WTM 2010: SMEs are ‘afraid to invest’, says Digby Jones

Small and medium sized travel firms are concerned about investing in the future because of concerns about the economy and their relationship with their banks.

A panel debate of industry bosses debated the current outlook for smaller businesses in the travel sector after a World Travel Market keynote speech by former government trade envoy Lord Digby Jones.

Lord Digby Jones said: “At this moment in time if you are a small business you have an enormous reluctance to go back to your bank because you have won through the recession,” he said.

“Your bank has probably asked for money back and made it more expensive [to borrow]. One of the things we have to do is re-establish the bond of trust between the smaller businesses and the banks.

“The reason smaller businesses are not borrowing was because they were shafted. You cannot make a bank lend if people do not want it. I’m not at all optimistic about we get small businesses back into the capitalisation game.”

Chris Lee, head of travel for Barclays Corporate, said he agreed with Lord Jones but said Barclays was willing to lend and that approval rates for loans were currently running at 80% within Barclays Corporate.

“What we need to establish is that it’s a two way thing, firms need to establish close working relationships with a bank.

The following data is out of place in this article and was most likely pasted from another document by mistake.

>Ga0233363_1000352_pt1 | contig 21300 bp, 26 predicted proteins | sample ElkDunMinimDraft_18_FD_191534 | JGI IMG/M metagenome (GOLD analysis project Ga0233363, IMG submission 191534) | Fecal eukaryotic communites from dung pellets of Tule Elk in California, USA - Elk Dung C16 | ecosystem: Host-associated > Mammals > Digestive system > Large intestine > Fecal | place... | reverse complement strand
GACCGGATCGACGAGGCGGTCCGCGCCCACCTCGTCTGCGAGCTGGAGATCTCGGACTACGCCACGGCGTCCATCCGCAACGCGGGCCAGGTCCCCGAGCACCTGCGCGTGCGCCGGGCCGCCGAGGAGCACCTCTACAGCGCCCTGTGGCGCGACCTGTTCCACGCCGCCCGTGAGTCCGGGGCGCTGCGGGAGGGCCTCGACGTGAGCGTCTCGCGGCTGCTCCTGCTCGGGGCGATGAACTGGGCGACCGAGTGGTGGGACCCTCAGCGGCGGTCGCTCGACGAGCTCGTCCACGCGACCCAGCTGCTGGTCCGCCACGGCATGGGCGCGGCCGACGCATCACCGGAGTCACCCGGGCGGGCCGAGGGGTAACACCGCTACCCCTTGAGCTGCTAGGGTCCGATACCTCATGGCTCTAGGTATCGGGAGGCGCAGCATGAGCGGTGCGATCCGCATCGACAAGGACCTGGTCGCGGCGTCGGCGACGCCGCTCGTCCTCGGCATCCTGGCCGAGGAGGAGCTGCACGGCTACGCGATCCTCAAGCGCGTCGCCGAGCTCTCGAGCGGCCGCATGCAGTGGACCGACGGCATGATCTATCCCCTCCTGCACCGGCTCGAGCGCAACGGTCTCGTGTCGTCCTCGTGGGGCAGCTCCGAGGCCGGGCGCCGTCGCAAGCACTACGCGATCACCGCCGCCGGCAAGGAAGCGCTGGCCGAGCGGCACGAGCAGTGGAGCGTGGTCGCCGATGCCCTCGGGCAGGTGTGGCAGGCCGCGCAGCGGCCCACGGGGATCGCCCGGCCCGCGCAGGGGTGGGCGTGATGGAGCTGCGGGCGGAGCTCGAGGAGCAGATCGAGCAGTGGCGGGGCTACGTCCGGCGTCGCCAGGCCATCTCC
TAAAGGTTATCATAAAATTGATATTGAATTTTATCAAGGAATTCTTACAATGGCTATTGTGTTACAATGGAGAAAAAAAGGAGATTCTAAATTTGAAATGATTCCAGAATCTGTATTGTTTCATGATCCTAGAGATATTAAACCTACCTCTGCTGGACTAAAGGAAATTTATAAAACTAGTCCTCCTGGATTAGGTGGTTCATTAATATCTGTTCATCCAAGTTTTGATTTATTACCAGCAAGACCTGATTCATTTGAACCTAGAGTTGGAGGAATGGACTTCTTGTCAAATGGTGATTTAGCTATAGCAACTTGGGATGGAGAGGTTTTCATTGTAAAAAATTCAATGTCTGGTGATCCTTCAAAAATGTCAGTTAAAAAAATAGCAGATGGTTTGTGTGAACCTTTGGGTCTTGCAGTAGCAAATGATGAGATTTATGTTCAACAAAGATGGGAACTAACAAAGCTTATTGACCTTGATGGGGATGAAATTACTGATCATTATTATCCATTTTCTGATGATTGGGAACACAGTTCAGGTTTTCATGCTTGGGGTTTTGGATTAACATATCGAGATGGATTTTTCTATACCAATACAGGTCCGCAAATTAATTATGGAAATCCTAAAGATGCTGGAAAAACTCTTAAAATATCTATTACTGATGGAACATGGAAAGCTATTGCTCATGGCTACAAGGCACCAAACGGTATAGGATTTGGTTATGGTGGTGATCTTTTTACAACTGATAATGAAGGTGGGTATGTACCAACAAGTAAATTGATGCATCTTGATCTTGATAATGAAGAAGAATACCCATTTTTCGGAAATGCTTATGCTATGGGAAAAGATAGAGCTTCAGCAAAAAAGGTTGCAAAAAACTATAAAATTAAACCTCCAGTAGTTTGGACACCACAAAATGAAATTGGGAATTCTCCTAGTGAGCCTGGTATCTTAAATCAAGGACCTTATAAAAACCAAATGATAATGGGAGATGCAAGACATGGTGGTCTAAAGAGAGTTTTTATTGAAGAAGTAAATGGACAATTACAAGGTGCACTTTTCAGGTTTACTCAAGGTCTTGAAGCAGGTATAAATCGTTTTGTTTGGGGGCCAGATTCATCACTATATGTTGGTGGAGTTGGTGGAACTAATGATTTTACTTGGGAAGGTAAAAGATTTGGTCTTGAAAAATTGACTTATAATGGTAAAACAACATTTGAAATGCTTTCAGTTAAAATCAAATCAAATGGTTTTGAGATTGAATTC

“The key is getting a close regular dialogue with them. There is certainly a reluctance to borrow, people are cautious.

“It depends on what you are borrowing money for. Travel is not debt laden industry. We only lend to one third of our customers.”

Jones said companies had to stop seeing banks as some sort of pawn broker. He said many small businessmen fail to understand why a bank refuses to lend to them even if they offer their house as security.

 “They [the banks] are there to make money out of lending money. They are not there to put you out on the street.”

Lee said credit card firms had reassessed the industry in the light of recent failures and were more aware of the risk they had underwritten and had changed their models.

Ian Oakley-Smith, partner at PricewaterhouseCoopers said: “The travel industry is to be applauded for avoiding any large scale failures.
“The ones that happened can be pretty much identified by their own specific internal circumstances. By and large the industry has been largely untouched but has spent a lot of time absorbing the issues.

“The challenge, I think going forward is how does it find the confidence again against a very volatile background to expand and borrow money.

“There have been so many external variables that actually trying to invest in a medium term basis has been very difficult.”

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